- Using images to send spam text is not effective. All designs should include text. If you have one image which includes your whole message there is no chance of getting 'black listed'. Try to maintain an even ration between images and text; and
- Use the alt-text tag with your images. This will help people and your client know what your images are.
In addition to images not displaying, you can always assume that any and all CSS will break or not be displayed as planned. Instead of completely using CSS, use HTML tables to control the design layout. For more information visit The Basics for Email Template Design.
Using a mobile-friendly template
With an increasing amount of clients accessing email on-the-go via their portable device, it is essential that your email design and layout is compatible for mobile formats.
Neil Berman has listed Eights Steps to Good Mobile Email Design in his recent Email Insider column:
- Send your emails in MIME Multipart Format so they are readable on mobile devices that can display only the text version of your email;
- Keep subject lines to 15 or fewer characters or front-load it so your key message is in the first 15 characters;
- Make the most of pre-header text. iPhones allow about 140 characters in vertical view, so keep the text short and persuasive;
- For the best display on both mobile devices and the desktop, code your emails between 480 and 600 pixels;
- Keep the layout simple and stack information in one column;
- Take it easy on the images;
- Code all links and buttons with a target area of at least 44 x 44 pixels; and
- Test your design regularly on various devices to make sure your emails continue to render as you intended.
For more information and tips on mobile email design, Justine Jordan has created a very informative info-graph spread, showing the do's and don'ts for mobile email design, available here.
Vision6 A-Z of Email Design
The following are the major points from a report published by Vision6; an email, SMS, and social media marketing developer.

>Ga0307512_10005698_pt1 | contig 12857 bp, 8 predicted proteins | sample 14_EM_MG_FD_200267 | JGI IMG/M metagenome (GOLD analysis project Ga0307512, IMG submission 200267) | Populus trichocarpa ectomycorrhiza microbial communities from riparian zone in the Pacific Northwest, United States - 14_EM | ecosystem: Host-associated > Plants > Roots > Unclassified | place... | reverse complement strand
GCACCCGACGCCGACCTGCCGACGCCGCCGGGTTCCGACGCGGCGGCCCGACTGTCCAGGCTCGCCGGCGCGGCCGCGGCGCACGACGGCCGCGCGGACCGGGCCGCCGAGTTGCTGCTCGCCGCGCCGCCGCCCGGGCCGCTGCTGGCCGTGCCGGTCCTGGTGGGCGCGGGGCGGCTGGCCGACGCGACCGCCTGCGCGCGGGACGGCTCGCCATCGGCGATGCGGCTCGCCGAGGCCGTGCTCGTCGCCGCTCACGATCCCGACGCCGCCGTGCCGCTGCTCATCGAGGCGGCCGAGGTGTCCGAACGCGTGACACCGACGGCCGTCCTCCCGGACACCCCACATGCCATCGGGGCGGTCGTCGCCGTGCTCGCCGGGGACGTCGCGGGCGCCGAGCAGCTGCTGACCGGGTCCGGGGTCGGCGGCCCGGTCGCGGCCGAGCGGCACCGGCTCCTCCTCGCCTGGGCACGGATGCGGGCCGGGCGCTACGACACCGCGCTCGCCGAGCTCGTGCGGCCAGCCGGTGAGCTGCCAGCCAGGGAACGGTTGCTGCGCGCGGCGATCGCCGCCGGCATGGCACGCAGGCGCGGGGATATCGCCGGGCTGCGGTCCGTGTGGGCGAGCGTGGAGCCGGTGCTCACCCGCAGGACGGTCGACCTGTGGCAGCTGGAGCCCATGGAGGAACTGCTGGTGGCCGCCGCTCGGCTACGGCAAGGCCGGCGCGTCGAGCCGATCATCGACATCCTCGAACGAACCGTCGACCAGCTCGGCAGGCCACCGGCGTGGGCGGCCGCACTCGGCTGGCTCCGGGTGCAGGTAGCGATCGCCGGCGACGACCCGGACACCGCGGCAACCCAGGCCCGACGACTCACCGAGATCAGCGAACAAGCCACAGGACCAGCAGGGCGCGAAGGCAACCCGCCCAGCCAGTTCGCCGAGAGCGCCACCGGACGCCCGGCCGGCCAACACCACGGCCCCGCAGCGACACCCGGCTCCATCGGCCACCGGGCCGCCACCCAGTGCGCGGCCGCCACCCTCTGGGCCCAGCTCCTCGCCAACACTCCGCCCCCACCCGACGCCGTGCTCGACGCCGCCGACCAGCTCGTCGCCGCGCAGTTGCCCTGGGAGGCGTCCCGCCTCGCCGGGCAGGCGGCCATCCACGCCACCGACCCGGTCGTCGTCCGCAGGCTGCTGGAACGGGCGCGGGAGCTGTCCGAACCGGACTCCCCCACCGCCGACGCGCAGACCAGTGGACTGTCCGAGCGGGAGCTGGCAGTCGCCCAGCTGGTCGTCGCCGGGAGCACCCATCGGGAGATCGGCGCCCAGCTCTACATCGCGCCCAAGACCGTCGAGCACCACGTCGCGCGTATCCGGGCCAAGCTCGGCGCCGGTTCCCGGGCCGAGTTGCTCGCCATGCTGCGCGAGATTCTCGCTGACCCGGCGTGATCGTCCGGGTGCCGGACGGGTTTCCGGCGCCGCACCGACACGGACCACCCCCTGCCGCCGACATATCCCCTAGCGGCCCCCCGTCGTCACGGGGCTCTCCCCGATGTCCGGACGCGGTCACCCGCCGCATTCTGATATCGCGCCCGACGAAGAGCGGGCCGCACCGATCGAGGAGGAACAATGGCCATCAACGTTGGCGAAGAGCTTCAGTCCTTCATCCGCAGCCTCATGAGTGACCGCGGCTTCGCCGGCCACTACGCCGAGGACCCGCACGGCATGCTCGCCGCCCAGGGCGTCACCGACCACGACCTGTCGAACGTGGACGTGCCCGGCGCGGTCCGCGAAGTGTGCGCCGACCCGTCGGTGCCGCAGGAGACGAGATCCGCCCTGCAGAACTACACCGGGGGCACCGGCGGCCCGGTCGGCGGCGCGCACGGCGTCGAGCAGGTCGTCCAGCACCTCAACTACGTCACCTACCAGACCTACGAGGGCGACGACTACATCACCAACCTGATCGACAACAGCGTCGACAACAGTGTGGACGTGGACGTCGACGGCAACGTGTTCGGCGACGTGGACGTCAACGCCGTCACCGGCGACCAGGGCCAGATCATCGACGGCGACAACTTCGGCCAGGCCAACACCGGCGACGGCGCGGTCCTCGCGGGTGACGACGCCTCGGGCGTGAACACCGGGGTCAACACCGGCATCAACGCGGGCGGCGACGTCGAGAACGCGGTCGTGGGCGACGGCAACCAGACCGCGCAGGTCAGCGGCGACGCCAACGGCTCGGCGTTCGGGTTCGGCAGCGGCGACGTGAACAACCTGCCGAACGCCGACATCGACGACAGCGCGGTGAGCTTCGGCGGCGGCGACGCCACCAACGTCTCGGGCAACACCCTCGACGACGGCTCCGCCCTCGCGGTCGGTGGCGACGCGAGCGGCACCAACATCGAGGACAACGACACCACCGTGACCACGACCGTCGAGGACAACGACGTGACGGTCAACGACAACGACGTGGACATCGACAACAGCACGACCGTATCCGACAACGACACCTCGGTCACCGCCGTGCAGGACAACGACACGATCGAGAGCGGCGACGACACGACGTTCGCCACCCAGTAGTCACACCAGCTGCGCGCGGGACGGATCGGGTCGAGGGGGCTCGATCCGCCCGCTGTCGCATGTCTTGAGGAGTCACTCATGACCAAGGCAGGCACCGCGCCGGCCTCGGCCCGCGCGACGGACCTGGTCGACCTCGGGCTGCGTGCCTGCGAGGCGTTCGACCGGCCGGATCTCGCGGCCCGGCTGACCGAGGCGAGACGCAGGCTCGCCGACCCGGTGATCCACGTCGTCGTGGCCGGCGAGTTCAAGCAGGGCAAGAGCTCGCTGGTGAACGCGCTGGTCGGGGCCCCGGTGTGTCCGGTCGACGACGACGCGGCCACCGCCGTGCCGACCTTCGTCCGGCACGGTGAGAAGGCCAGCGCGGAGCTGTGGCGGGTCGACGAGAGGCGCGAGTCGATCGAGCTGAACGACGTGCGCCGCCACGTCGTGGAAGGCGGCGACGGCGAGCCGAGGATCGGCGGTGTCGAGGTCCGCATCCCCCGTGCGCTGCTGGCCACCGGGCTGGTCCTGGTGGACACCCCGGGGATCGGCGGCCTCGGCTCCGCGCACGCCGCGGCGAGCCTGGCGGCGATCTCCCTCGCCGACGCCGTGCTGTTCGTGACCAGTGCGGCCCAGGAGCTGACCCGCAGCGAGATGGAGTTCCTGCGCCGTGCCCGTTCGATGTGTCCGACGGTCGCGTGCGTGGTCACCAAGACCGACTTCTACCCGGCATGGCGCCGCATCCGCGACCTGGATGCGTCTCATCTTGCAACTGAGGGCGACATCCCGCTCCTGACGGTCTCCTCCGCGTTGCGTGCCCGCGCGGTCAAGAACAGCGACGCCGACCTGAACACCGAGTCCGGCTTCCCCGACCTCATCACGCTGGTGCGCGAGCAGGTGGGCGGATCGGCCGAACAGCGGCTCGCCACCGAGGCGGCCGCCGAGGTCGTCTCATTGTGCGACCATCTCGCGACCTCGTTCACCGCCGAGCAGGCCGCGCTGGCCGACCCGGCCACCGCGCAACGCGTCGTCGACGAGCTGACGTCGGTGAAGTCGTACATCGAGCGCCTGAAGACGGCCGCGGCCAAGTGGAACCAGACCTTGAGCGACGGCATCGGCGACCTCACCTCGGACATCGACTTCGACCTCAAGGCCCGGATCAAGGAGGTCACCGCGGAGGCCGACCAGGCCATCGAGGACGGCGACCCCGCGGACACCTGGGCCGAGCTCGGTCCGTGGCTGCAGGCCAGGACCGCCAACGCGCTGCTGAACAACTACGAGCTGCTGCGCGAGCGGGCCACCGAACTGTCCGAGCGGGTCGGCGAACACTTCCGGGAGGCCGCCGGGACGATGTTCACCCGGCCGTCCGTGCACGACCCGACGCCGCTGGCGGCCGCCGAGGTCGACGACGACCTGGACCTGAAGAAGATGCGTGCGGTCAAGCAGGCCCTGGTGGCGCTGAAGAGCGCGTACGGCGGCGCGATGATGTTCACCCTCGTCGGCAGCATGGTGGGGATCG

It is tempting to make the header large and grand, however, avoid making them larger than 120 pixels high (approximately 2-3cm). If a recipient has images switched off in their email client, they won’t see any text because there is a large white space where the image should be. Also a large header will stop limit the amount of content that appears above the fold.
People aren’t looking for reasons to open your emails. They’re looking for reasons to delete them. That’s why you need to write killer subject lines with your emails. A good start is to follow these tips:
- Personalise when appropriate;
- Be timely and relevant;
- State the benefit;
- Use brand recognition if applicable; and
- Be as short and succinct as possible.
HubSpot takes a different view, and has loads of data to back it up.
- Use key words proven to get better click through rates.
- Do use terms known to increase CTRs:
- photo and
- Don't use terms known to decrease CTRs:
- how to
- magic or
- Do use terms known to increase CTRs:
- Don't get personal. Making references to the reader by using the words “you,” “your,” or “you’re” in the headline decreases CTR.
- Have reasonably long headlines. Headlines generate the highest level of engagement at moderate lengths (81-100 characters).
- Use brackets to tell viewers what to expect. Bracketed clarifications, which are clarifications of the type of content represented by the headline - e.g. [Infographic], [template] or [video], increase CTR
- Don't make the topic unnaturally urgent. Using words that convey a sense of urgency (e.g., “need,” “now”) in the headline decreases CTR.
Read the full report here.
Content Code (book by Mark Schaefer)
Offers his 'Ever-So-Useful List of Best Blog Post Headline Practices:
- Make it tweetable (i.e. short). Headlines with eight words or less are shared 21 percent more than average.
- Make it descriptive and accurate. Never mislead readers. Make it creative enough to stand out in a crowded list of content choices.